Sir Edward West on the Application of Capital to Land, 1815, Volume 1, Issue 3

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Lord Baltimore Press, 1903 - Agriculture - 54 pages

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Page 11 - The occasions for those different sorts of labour returning with the different seasons of the year, it is impossible that one man should be constantly employed in any one of them. This impossibility of making so complete and entire a separation of all the different branches of labour employed in agriculture, is perhaps the reason why the improvement of the productive powers of labour in this art, does not always keep pace with their improvement in manufactures.
Page 20 - The increase of stock, which raises wages-, tends to lower profit. When the stocks of many rich merchants are turned into the same trade, their mutual competition naturally tends to lower its profit; and when there is a like increase of stock in all the different trades carried on in the same society, the same competition must produce the same effect in them all.
Page 11 - The most opulent nations, indeed, generally excel all their neighbours in agriculture as well as in manufactures ; but they are commonly more distinguished by their superiority in the latter than in the former.
Page 10 - It is impossible to separate so entirely, the business of the grazier from that of the corn-farmer, as the trade of the carpenter is commonly separated from that of the smith. The spinner is almost always a distinct person from the weaver; but the ploughman, the harrower, the sower of the seed, and the reaper of the corn, are often the same.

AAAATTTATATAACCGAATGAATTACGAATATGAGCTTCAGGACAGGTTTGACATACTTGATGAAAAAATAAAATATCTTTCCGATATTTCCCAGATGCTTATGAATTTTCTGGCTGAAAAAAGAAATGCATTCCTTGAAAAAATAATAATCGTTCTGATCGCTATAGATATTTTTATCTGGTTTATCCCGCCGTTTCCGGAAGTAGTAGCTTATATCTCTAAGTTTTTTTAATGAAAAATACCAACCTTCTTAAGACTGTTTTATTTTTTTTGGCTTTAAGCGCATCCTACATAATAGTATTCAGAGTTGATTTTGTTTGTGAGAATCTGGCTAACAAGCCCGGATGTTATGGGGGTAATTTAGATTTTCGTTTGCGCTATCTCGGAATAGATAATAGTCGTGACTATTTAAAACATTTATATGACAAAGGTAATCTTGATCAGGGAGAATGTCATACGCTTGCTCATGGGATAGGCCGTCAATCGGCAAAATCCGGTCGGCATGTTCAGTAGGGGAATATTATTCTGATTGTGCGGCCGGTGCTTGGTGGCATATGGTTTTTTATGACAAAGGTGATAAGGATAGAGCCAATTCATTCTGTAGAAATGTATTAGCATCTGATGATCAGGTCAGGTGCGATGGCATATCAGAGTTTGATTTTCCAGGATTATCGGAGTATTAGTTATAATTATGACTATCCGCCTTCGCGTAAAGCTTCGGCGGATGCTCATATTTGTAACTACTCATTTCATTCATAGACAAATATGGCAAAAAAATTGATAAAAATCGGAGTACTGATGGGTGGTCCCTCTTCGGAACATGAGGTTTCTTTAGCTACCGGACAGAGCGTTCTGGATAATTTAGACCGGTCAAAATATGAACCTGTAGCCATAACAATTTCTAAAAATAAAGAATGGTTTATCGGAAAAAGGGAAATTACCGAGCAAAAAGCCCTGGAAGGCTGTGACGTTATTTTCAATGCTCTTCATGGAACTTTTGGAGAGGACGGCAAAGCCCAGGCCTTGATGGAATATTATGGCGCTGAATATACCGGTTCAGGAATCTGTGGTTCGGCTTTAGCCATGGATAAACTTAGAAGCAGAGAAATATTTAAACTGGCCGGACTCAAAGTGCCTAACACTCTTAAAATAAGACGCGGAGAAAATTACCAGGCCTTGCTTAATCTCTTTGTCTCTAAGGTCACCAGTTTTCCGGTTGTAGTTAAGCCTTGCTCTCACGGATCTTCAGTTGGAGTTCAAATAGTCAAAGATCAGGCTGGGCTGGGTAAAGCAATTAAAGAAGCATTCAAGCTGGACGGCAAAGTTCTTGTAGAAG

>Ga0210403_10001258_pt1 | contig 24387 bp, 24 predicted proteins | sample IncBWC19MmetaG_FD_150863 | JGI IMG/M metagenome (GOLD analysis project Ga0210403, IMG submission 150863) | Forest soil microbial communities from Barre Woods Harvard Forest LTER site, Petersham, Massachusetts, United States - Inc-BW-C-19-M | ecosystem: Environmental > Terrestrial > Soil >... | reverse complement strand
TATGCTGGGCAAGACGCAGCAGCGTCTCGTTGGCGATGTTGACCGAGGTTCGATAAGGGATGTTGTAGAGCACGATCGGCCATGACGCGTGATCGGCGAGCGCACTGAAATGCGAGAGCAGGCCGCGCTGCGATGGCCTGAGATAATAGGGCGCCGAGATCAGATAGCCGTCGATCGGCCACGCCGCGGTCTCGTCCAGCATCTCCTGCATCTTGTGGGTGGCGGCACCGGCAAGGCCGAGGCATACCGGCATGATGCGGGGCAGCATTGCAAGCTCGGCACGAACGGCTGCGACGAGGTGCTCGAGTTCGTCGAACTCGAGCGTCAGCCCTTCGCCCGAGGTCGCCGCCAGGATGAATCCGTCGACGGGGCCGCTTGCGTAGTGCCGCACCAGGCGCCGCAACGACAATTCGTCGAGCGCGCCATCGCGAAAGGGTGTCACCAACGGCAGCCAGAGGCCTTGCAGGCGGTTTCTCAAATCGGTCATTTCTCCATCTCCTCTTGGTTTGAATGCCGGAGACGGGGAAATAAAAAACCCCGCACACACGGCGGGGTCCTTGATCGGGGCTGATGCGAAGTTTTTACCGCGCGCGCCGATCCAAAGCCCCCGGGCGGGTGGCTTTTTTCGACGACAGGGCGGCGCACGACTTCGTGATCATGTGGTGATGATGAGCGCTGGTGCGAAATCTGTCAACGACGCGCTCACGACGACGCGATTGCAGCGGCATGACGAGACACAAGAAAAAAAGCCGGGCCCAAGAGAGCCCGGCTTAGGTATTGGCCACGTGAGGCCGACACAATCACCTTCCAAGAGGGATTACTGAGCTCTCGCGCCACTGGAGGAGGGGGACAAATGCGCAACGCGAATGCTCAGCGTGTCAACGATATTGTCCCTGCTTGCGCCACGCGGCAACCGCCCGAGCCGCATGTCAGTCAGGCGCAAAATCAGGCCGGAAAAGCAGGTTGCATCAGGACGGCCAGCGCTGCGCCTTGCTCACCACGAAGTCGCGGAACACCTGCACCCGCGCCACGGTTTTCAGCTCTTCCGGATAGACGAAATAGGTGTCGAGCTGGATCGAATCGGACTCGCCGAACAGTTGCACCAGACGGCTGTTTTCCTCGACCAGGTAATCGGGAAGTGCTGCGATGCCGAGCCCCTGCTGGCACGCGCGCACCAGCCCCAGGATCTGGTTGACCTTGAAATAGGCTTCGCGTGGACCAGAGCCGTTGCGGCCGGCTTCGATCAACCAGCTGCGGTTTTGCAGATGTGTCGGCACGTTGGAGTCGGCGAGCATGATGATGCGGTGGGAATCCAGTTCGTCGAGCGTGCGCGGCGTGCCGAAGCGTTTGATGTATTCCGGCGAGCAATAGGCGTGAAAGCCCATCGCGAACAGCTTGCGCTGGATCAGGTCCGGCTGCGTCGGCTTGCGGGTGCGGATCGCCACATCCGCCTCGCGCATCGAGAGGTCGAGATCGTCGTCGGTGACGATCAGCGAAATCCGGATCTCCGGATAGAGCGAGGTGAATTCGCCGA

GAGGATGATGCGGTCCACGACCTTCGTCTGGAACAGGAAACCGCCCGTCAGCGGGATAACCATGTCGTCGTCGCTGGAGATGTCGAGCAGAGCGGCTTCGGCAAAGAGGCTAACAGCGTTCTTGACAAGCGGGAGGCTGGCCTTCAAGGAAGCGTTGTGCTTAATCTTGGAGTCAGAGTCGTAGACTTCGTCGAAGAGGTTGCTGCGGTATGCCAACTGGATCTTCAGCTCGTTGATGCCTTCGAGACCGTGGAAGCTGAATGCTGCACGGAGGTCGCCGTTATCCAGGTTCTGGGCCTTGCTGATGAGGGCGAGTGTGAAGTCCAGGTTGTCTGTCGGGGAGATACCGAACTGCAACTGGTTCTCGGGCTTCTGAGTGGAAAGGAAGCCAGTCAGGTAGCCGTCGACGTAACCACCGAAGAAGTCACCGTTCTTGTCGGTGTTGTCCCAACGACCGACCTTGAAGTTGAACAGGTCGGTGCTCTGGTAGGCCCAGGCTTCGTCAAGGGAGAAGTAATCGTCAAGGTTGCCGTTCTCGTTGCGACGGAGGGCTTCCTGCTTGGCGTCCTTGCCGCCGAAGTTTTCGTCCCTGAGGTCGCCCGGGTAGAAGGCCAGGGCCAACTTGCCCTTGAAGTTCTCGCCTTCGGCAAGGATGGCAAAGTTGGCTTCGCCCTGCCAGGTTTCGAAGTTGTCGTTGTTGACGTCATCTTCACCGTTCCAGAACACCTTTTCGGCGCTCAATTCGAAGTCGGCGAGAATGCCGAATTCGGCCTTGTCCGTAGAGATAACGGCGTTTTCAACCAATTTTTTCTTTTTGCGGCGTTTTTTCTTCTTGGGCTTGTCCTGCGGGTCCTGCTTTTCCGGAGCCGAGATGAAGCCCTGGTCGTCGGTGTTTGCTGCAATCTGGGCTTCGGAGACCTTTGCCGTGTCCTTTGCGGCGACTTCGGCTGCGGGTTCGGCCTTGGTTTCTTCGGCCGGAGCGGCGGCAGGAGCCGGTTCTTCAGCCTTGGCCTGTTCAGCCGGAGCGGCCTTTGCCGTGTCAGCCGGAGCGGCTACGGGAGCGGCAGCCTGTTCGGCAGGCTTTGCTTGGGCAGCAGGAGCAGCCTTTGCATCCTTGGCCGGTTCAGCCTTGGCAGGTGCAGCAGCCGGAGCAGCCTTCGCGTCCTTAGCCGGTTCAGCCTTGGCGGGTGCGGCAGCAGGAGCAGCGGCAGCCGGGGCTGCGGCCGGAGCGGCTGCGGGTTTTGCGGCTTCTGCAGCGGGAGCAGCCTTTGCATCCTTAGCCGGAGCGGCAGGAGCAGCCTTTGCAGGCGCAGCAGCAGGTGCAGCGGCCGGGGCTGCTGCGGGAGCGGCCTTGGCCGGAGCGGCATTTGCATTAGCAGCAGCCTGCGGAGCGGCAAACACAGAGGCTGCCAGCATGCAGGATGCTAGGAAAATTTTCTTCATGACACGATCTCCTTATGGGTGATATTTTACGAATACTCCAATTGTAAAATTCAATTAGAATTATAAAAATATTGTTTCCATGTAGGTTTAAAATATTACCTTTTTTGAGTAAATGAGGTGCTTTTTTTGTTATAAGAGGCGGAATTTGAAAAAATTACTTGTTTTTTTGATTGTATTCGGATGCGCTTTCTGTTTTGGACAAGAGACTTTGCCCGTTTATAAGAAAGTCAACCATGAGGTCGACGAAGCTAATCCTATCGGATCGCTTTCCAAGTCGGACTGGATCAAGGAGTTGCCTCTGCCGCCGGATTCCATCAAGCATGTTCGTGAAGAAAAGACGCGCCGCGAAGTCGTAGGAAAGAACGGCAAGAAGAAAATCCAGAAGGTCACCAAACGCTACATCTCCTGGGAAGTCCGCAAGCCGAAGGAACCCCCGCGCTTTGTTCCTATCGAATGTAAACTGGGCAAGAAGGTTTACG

Page 26 - ... extended improvement and cultivation, and afterwards the cause of their being still further extended, the rise in the price of cattle, for example, tends too to raise the rent of land directly, and in a still greater proportion. The real value of the landlord's share, his real command of the...
Page 33 - Where one nation has gotten the start of another in trade, it is very difficult for the latter to regain the ground it has lost because of the superior industry and skill of the former, and the greater stocks of which its merchants are possessed and which enable them to trade on so much smaller profits.
Page 24 - ... same causes tend also to make labour more and more productive in agriculture in the progress of improvement. But another cause, namely, the necessity of having recourse to land inferior to that already in tillage, or of cultivating the same land more expensively, tends to make labour in agriculture less productive in the progress of improvement. And the latter cause more than counteracts the effects of machinery and the division of labour in agriculture; because, otherwise agricultural labour...
Page 33 - ... much abound in gold and silver. Manufactures, therefore, gradually shift their places, leaving those countries and provinces which they have already enriched, and flying to others, whither they are allured by the cheapness of provisions and labour; till they have enriched these also, and are again banished by the same causes. And, in general, we may observe, that the dearness of...
Page 33 - There seems to be a happy concurrence of causes in human affairs, which checks the growth of trade and riches, and hinders them from being confined entirely to one people ; as might naturally at first be dreaded from the advantages of an established commerce.
Page 22 - The demand for those who live by wages, therefore, necessarily increases with the increase of the revenue and stock of every country, and cannot possibly increase without it.

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